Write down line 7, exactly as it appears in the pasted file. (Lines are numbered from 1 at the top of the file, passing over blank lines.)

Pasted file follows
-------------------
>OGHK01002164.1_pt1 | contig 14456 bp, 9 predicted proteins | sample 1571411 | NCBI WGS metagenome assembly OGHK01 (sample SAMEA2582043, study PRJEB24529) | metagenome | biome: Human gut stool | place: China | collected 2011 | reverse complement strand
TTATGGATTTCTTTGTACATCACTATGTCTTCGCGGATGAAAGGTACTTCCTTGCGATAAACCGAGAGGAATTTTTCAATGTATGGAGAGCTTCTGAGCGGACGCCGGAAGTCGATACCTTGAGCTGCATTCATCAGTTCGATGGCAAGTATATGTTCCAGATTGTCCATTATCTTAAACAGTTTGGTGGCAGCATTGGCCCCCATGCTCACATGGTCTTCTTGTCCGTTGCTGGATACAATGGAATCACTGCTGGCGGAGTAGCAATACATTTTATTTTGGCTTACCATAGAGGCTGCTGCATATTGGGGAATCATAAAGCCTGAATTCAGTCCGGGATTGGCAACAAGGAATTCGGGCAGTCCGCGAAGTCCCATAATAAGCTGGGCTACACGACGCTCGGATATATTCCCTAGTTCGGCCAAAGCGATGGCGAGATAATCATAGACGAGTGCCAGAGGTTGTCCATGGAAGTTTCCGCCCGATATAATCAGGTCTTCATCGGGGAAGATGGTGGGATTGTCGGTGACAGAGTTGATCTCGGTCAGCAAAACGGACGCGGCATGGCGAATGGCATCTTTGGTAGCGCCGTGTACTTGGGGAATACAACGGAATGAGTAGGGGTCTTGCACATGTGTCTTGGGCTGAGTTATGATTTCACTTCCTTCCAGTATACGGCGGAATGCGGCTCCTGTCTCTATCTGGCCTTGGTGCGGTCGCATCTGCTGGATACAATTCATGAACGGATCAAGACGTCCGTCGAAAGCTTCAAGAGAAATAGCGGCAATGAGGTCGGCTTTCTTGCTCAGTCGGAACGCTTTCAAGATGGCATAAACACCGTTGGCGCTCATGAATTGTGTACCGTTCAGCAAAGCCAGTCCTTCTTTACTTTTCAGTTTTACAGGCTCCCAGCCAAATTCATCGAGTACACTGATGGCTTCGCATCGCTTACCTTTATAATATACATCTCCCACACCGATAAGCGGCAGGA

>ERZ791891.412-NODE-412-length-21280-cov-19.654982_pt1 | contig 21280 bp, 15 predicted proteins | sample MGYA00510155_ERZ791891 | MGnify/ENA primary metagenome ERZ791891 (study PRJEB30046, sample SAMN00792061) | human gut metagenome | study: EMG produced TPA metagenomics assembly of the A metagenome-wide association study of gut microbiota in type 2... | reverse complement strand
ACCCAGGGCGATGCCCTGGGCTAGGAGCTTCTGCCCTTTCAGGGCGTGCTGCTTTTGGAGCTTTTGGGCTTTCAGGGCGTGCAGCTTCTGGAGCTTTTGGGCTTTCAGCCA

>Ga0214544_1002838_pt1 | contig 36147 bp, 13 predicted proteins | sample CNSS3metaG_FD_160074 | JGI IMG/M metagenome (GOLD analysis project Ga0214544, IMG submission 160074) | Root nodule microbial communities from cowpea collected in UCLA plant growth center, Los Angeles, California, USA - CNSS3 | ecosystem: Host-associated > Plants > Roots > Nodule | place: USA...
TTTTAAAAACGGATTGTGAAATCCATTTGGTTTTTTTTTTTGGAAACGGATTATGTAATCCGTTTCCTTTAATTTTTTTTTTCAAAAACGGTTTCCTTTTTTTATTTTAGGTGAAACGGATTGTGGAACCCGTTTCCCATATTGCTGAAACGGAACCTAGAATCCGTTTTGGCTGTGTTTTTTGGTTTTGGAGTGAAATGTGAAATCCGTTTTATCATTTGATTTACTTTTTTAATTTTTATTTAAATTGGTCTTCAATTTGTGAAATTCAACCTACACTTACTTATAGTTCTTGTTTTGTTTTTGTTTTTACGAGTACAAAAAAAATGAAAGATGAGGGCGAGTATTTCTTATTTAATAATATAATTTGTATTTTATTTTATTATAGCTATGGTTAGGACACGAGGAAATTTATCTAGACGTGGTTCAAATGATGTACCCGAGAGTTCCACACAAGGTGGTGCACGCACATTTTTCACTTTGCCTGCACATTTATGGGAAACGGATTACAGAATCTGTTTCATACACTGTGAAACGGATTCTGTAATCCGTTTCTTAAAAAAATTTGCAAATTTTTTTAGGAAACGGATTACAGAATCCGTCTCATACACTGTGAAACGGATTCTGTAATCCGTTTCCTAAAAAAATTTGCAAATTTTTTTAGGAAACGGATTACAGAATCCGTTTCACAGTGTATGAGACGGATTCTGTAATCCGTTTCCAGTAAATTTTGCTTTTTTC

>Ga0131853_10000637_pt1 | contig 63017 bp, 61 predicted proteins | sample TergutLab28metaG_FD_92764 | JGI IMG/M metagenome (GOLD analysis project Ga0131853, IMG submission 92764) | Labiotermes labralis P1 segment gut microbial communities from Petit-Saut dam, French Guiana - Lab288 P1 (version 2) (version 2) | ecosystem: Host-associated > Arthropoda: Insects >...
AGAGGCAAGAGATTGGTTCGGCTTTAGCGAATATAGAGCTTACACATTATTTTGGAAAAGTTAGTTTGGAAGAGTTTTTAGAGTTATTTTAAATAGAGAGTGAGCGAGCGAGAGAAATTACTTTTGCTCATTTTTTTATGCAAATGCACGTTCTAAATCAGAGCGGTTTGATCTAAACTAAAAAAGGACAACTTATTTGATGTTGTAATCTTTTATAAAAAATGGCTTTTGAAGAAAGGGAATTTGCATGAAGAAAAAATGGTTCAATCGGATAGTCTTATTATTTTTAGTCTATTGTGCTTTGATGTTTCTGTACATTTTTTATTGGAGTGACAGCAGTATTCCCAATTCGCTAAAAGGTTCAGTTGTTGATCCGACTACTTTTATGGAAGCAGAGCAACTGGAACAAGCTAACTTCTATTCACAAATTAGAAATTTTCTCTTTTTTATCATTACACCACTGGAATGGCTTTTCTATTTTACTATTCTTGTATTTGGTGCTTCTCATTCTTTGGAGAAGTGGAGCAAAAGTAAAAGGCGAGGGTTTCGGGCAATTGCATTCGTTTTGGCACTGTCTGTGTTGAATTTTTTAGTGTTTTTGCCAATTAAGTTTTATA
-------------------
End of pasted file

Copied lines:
>Ga0131853_10000637_pt1 | contig 63017 bp, 61 predicted proteins | sample TergutLab28metaG_FD_92764 | JGI IMG/M metagenome (GOLD analysis project Ga0131853, IMG submission 92764) | Labiotermes labralis P1 segment gut microbial communities from Petit-Saut dam, French Guiana - Lab288 P1 (version 2) (version 2) | ecosystem: Host-associated > Arthropoda: Insects >...